Programmed for success

by Ailsa Sloan   •  

I first found out about the actuarial profession at the United Kingdom Intermediate Maths Challenge, which was sponsored by the Institute and Faculty of Actuaries. I thought that this would be an interesting career path to take and it certainly hasn’t disappointed.

I’m fast approaching the end of my first year in Spence’s Actuarial and Investment Graduate Programme. In such a short space of time, I’ve gained exposure to many different types of work.

Getting started on the job

Throughout my first months at Spence, I attended regular Graduate Development Programme training sessions, set up for all the different teams across our wider group and led by more experienced colleagues. These sessions gave background information on the work I’d be doing and were also aligned with the timing of the work. This meant that the training was fresh in my mind when it came to actually doing the work. The team is also very helpful and friendly, and all happy to answer any questions I have.

Being part of the Graduate Development Programme means I can also interact with colleagues across the business and next month we’re all going to meet up in Belfast for our first in person training event.

Dealing with challenges

Due to the cyclical nature of the work, I’ve discovered that good organisational skills are important to make sure I plan for work as it comes up. For me, this means making a structured plan for the day ahead is essential so that I can keep things on track. I’ve had to develop this skill as it wasn’t something I was used to doing, but I’ve found it has improved over time.

When I first started, everyone was still working from home. I was slightly worried about how this would work, going into a new job not meeting my colleagues in person. I’m very lucky having a spare room in my flat to use as an “office”, but it was still overwhelming at times trying to learn on the job, whilst also building relationships virtually. However, everyone on the team has been supportive, calling me to go through any pieces of work. Now that the offices are back open it’s been great to meet and interact with colleagues in person.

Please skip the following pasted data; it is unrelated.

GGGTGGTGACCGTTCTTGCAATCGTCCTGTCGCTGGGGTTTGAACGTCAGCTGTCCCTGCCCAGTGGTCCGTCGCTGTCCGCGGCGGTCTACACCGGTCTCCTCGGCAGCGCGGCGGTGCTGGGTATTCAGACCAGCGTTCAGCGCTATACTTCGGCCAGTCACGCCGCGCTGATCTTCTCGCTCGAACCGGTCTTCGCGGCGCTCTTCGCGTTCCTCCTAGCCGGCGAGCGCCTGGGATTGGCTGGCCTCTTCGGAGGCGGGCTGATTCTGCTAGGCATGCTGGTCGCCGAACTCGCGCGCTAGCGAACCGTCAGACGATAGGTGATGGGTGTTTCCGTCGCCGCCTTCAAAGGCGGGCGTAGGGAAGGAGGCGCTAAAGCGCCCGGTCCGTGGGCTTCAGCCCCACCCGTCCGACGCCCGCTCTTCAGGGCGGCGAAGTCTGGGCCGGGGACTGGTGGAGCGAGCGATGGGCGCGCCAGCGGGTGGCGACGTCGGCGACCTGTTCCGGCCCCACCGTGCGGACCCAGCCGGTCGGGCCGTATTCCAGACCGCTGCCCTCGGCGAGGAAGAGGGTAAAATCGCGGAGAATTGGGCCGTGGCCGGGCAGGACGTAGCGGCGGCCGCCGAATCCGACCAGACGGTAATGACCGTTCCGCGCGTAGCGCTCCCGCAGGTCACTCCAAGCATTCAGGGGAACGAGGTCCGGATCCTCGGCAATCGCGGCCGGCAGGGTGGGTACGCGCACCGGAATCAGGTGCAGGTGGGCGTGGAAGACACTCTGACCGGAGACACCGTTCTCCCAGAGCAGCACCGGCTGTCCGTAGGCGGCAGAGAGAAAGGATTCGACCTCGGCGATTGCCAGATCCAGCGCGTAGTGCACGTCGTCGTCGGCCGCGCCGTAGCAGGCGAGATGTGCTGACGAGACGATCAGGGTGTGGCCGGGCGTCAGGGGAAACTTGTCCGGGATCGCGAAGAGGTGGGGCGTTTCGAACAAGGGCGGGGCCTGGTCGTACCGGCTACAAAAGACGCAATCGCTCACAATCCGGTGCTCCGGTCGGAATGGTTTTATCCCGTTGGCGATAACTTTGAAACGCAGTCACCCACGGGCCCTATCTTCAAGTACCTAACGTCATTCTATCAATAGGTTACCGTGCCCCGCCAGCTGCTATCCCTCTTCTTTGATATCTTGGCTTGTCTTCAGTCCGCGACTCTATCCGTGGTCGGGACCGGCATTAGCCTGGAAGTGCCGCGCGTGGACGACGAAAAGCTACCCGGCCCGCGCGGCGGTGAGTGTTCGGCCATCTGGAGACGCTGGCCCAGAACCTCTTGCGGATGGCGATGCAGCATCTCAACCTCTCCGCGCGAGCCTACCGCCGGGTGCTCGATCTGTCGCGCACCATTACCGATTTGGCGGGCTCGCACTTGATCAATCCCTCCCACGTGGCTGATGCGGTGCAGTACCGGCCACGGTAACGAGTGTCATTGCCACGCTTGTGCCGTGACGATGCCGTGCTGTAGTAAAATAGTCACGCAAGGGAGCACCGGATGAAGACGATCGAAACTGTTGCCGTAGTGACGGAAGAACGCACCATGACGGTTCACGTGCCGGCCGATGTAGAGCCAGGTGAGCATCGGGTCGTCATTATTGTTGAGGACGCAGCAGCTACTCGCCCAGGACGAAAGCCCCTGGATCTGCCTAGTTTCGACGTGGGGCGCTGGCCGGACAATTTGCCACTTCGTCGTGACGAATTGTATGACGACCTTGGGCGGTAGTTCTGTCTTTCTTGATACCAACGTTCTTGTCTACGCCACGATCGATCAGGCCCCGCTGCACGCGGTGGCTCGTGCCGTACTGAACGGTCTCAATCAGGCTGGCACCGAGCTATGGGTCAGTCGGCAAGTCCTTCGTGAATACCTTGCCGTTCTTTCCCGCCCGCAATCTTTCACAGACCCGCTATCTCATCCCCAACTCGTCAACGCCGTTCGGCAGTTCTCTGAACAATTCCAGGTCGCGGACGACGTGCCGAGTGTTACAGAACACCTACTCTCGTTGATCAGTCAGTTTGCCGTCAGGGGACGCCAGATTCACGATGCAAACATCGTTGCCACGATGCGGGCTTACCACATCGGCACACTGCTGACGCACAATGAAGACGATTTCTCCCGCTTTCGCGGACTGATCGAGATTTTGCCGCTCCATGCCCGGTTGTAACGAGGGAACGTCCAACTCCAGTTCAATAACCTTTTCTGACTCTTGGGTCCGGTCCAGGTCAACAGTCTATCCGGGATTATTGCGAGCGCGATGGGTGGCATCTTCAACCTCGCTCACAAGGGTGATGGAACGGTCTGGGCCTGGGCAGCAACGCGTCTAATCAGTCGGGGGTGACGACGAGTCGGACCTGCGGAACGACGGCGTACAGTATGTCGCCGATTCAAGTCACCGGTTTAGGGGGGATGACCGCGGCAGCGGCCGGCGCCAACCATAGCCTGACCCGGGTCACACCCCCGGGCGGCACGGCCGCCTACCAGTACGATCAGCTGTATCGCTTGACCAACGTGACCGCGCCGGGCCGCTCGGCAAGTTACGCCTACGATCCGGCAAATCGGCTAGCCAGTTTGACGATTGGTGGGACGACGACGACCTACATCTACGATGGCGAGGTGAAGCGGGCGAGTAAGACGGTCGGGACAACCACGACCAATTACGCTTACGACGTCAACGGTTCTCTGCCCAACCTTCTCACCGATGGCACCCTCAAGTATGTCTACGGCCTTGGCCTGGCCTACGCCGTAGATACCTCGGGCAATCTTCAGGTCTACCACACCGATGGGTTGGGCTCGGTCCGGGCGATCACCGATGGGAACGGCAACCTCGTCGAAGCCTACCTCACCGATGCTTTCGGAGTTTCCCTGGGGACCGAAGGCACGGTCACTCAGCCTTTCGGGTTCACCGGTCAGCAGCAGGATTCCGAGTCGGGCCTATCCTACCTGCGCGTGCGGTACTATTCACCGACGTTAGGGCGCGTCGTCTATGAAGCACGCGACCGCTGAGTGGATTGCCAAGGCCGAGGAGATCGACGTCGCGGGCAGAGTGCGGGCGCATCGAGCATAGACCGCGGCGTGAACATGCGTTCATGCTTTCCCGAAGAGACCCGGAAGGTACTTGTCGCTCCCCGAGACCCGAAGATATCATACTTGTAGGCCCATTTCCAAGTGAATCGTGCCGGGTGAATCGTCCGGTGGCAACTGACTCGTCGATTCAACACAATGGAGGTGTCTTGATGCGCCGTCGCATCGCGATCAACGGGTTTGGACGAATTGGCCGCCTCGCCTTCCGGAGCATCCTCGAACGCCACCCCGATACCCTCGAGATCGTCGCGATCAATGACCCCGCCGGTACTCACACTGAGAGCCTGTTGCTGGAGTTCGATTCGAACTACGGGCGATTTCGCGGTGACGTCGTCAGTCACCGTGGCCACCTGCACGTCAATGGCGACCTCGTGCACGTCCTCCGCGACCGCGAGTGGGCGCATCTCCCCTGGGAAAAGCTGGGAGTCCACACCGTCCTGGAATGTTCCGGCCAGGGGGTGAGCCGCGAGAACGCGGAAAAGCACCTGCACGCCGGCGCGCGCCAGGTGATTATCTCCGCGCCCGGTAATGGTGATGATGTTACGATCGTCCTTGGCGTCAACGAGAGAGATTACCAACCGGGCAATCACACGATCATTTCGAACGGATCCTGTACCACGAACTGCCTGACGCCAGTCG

Learning to let go

Personally, I sometimes struggle with the concept of perfectionism and not wanting to make any mistakes. The do, check, review process means that errors will be picked up by the team, meaning that mistakes can be made and learned from. I am learning how to let perfectionism go and in fact, now realise that it’s possible to learn so much more from being imperfect.

Spence is very supportive with the exam process, giving us weekly study days. Studying and working at the same time is a challenge, so it’s important to take breaks. Going to the gym, doing some Highland Dancing, or playing the fiddle helps me balance the rigours of work and study.

Whilst I know it’s going to be a long process to become an Actuary, I feel very supported and encouraged through the structure of the Graduate Development Programme and I’m looking forward to updating you on my progress.

Further reading

Quarterly Report for Q2 2022

by Andrew Kerrin   •  

Pensions Accounting Update as at 30 June 2022

by Angela Burns   •  

Climate and investment reporting: setting expectations and empowering savers

by John Wilson   •  

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